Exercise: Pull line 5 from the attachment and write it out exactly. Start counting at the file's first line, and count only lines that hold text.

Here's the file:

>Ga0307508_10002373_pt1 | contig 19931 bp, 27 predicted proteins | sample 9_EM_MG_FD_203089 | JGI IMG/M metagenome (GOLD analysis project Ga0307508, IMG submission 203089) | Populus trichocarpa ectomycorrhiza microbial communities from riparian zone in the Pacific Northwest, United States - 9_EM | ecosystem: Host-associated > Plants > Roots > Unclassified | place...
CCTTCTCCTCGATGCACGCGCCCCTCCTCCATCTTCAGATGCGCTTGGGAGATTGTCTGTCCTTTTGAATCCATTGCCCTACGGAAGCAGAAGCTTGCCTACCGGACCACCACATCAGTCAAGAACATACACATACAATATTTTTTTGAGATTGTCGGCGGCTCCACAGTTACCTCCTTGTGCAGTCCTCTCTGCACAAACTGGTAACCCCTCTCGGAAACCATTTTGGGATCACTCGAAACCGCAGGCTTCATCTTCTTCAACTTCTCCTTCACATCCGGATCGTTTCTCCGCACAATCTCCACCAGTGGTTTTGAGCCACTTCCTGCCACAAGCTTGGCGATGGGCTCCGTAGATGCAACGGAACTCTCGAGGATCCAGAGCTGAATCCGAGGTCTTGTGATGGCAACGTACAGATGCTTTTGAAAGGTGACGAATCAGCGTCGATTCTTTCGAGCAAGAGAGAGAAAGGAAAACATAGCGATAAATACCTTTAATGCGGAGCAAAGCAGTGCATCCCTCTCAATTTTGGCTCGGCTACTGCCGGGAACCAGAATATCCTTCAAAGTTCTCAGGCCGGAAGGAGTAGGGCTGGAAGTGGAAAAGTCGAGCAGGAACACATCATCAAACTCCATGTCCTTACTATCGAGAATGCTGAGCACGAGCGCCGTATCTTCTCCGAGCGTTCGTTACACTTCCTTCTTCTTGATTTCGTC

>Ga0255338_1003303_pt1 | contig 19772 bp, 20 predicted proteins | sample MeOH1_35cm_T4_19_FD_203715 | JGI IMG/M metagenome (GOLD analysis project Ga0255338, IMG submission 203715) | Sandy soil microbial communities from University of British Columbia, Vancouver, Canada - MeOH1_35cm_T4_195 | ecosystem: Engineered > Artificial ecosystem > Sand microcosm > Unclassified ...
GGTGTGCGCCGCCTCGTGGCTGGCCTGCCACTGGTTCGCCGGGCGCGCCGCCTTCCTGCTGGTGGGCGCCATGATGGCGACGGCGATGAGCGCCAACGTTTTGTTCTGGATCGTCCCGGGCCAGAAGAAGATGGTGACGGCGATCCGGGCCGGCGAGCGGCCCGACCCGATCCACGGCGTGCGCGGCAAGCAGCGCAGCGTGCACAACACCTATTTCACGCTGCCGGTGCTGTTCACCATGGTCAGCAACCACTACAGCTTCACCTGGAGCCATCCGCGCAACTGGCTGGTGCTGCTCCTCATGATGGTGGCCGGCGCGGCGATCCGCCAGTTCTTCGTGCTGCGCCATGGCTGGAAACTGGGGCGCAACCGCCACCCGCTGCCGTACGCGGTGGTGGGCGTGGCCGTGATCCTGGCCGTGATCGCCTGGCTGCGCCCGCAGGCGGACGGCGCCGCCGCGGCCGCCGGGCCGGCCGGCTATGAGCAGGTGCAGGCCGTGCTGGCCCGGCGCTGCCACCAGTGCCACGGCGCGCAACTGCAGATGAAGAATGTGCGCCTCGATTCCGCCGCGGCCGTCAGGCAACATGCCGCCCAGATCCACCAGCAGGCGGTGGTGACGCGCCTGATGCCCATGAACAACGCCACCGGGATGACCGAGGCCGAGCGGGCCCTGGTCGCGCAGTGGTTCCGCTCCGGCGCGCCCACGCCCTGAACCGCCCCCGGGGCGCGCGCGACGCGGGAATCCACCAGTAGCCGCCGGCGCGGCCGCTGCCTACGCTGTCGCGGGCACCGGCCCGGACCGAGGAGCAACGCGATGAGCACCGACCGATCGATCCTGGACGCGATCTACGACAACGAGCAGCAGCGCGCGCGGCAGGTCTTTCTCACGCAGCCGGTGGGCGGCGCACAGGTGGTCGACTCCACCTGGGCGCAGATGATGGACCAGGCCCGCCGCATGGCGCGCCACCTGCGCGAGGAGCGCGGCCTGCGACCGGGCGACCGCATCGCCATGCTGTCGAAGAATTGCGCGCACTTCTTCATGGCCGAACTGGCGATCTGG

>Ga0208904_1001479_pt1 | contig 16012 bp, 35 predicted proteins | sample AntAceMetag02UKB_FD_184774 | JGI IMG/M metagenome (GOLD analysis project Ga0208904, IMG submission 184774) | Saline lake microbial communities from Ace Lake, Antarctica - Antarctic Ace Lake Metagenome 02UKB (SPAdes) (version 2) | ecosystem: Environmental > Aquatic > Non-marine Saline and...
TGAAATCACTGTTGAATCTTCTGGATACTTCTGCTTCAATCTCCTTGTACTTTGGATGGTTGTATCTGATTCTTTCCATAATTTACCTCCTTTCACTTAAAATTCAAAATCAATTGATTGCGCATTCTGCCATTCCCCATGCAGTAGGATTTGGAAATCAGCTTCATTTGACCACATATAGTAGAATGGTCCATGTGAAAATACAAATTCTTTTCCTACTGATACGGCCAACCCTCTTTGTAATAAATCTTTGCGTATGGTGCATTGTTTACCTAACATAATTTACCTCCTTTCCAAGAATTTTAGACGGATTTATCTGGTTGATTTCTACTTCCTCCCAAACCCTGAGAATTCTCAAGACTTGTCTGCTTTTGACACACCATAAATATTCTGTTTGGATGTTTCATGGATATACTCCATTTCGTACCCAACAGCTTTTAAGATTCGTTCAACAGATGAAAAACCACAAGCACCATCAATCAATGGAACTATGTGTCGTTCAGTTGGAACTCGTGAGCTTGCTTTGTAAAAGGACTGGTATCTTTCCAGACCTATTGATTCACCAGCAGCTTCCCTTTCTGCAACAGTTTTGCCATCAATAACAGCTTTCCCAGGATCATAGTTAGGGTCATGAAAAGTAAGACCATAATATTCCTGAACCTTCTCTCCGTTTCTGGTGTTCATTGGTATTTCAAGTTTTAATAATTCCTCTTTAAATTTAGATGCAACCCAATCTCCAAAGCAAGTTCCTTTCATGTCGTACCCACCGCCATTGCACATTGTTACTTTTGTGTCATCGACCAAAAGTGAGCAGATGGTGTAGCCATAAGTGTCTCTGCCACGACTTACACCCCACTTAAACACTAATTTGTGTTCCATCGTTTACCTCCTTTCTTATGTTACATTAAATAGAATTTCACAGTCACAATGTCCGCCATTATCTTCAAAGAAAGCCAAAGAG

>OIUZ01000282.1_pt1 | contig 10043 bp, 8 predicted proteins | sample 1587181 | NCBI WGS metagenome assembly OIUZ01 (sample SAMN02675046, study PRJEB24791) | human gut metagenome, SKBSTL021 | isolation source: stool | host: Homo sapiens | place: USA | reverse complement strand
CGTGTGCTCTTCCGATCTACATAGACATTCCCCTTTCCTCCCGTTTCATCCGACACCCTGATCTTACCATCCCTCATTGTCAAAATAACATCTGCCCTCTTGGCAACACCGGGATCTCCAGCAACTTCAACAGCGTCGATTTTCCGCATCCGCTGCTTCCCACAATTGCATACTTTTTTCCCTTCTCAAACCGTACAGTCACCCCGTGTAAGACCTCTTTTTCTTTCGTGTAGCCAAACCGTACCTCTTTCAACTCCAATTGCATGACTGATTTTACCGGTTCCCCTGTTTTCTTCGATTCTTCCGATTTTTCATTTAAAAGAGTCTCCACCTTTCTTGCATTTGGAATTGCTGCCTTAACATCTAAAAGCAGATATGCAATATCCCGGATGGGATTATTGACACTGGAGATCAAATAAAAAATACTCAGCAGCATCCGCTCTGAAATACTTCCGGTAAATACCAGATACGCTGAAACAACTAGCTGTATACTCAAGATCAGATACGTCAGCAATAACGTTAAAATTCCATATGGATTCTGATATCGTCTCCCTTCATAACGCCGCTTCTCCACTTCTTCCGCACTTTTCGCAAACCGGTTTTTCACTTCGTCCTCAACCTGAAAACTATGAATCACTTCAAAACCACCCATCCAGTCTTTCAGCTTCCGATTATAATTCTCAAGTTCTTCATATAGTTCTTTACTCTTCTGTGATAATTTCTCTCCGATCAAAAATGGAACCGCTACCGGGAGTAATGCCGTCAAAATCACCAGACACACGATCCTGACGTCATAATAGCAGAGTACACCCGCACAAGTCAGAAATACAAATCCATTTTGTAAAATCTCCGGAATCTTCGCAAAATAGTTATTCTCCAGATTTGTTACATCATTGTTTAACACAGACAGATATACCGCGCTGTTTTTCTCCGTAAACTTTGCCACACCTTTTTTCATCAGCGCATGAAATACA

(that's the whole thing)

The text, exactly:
>Ga0208904_1001479_pt1 | contig 16012 bp, 35 predicted proteins | sample AntAceMetag02UKB_FD_184774 | JGI IMG/M metagenome (GOLD analysis project Ga0208904, IMG submission 184774) | Saline lake microbial communities from Ace Lake, Antarctica - Antarctic Ace Lake Metagenome 02UKB (SPAdes) (version 2) | ecosystem: Environmental > Aquatic > Non-marine Saline and...